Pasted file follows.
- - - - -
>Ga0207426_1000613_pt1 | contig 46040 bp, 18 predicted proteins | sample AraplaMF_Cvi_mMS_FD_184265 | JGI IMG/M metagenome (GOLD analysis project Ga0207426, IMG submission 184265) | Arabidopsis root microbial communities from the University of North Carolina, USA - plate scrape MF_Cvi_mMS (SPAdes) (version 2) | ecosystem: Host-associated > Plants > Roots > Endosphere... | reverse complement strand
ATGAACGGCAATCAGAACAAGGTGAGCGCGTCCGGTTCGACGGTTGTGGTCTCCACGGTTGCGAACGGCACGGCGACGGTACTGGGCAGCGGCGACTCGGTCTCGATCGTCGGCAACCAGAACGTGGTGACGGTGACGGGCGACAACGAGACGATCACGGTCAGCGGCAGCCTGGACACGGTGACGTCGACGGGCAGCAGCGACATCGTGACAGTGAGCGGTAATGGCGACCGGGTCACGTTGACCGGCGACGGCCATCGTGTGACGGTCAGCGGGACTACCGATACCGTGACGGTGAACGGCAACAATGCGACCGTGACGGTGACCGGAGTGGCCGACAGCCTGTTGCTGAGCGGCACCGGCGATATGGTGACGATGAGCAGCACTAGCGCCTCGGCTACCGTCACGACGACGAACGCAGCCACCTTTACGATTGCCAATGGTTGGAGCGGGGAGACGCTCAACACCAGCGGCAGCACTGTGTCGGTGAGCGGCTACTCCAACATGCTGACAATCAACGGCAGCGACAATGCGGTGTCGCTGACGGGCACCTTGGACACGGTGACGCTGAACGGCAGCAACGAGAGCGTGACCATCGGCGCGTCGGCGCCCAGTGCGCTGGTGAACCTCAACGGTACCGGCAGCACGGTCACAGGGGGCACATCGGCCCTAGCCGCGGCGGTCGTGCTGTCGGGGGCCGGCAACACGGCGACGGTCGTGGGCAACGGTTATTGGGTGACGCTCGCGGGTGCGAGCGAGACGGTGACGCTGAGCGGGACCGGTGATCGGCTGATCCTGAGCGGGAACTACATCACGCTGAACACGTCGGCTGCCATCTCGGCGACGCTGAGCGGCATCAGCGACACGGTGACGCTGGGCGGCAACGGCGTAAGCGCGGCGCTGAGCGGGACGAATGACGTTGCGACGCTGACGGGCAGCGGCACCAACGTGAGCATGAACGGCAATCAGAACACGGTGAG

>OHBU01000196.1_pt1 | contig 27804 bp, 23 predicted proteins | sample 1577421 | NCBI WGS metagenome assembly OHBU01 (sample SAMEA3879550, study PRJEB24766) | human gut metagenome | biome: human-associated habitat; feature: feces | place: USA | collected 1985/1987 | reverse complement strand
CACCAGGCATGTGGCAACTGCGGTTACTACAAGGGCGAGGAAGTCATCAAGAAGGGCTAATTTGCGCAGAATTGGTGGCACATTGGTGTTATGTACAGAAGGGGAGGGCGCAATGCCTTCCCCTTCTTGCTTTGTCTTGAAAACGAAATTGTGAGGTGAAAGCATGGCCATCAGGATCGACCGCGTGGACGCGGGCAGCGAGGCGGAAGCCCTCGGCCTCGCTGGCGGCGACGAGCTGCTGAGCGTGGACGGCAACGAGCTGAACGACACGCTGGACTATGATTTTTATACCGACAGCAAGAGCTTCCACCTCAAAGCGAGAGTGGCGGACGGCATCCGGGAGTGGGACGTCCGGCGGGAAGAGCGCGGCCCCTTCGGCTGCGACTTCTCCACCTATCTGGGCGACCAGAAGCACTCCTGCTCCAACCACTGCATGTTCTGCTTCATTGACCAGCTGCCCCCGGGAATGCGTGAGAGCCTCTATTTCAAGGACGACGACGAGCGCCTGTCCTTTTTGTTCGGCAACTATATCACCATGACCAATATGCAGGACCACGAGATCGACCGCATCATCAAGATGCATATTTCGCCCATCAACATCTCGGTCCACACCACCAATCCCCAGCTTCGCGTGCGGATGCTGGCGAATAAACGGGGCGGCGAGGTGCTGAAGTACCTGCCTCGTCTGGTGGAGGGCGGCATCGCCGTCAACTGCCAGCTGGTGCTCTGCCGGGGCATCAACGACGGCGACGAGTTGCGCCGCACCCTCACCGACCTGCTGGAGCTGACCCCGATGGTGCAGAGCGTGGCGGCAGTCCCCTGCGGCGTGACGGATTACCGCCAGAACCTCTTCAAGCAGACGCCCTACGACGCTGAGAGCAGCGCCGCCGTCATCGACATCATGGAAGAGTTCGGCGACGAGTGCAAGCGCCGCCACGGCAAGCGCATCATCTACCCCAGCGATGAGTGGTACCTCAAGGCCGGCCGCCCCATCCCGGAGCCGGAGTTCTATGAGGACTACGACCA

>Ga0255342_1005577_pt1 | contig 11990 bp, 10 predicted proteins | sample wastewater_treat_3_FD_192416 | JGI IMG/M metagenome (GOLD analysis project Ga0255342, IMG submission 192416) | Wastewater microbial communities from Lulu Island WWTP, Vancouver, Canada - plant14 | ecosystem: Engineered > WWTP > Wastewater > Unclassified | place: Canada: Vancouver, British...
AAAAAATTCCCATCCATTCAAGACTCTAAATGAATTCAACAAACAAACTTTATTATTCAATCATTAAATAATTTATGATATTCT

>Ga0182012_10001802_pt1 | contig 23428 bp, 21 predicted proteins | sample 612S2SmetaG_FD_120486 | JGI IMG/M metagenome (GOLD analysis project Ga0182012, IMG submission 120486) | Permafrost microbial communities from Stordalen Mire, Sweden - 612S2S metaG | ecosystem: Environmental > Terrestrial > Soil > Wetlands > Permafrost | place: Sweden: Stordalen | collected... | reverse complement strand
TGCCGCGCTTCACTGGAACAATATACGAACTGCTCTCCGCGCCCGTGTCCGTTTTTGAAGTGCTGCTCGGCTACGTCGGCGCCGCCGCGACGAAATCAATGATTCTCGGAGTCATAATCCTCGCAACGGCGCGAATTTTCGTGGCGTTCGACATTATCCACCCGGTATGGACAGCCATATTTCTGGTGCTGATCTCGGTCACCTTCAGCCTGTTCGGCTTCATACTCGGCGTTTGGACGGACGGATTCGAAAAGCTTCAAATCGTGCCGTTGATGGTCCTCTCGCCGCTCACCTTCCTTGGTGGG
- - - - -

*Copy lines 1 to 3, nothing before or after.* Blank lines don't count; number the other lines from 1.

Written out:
>Ga0207426_1000613_pt1 | contig 46040 bp, 18 predicted proteins | sample AraplaMF_Cvi_mMS_FD_184265 | JGI IMG/M metagenome (GOLD analysis project Ga0207426, IMG submission 184265) | Arabidopsis root microbial communities from the University of North Carolina, USA - plate scrape MF_Cvi_mMS (SPAdes) (version 2) | ecosystem: Host-associated > Plants > Roots > Endosphere... | reverse complement strand
ATGAACGGCAATCAGAACAAGGTGAGCGCGTCCGGTTCGACGGTTGTGGTCTCCACGGTTGCGAACGGCACGGCGACGGTACTGGGCAGCGGCGACTCGGTCTCGATCGTCGGCAACCAGAACGTGGTGACGGTGACGGGCGACAACGAGACGATCACGGTCAGCGGCAGCCTGGACACGGTGACGTCGACGGGCAGCAGCGACATCGTGACAGTGAGCGGTAATGGCGACCGGGTCACGTTGACCGGCGACGGCCATCGTGTGACGGTCAGCGGGACTACCGATACCGTGACGGTGAACGGCAACAATGCGACCGTGACGGTGACCGGAGTGGCCGACAGCCTGTTGCTGAGCGGCACCGGCGATATGGTGACGATGAGCAGCACTAGCGCCTCGGCTACCGTCACGACGACGAACGCAGCCACCTTTACGATTGCCAATGGTTGGAGCGGGGAGACGCTCAACACCAGCGGCAGCACTGTGTCGGTGAGCGGCTACTCCAACATGCTGACAATCAACGGCAGCGACAATGCGGTGTCGCTGACGGGCACCTTGGACACGGTGACGCTGAACGGCAGCAACGAGAGCGTGACCATCGGCGCGTCGGCGCCCAGTGCGCTGGTGAACCTCAACGGTACCGGCAGCACGGTCACAGGGGGCACATCGGCCCTAGCCGCGGCGGTCGTGCTGTCGGGGGCCGGCAACACGGCGACGGTCGTGGGCAACGGTTATTGGGTGACGCTCGCGGGTGCGAGCGAGACGGTGACGCTGAGCGGGACCGGTGATCGGCTGATCCTGAGCGGGAACTACATCACGCTGAACACGTCGGCTGCCATCTCGGCGACGCTGAGCGGCATCAGCGACACGGTGACGCTGGGCGGCAACGGCGTAAGCGCGGCGCTGAGCGGGACGAATGACGTTGCGACGCTGACGGGCAGCGGCACCAACGTGAGCATGAACGGCAATCAGAACACGGTGAG

>OHBU01000196.1_pt1 | contig 27804 bp, 23 predicted proteins | sample 1577421 | NCBI WGS metagenome assembly OHBU01 (sample SAMEA3879550, study PRJEB24766) | human gut metagenome | biome: human-associated habitat; feature: feces | place: USA | collected 1985/1987 | reverse complement strand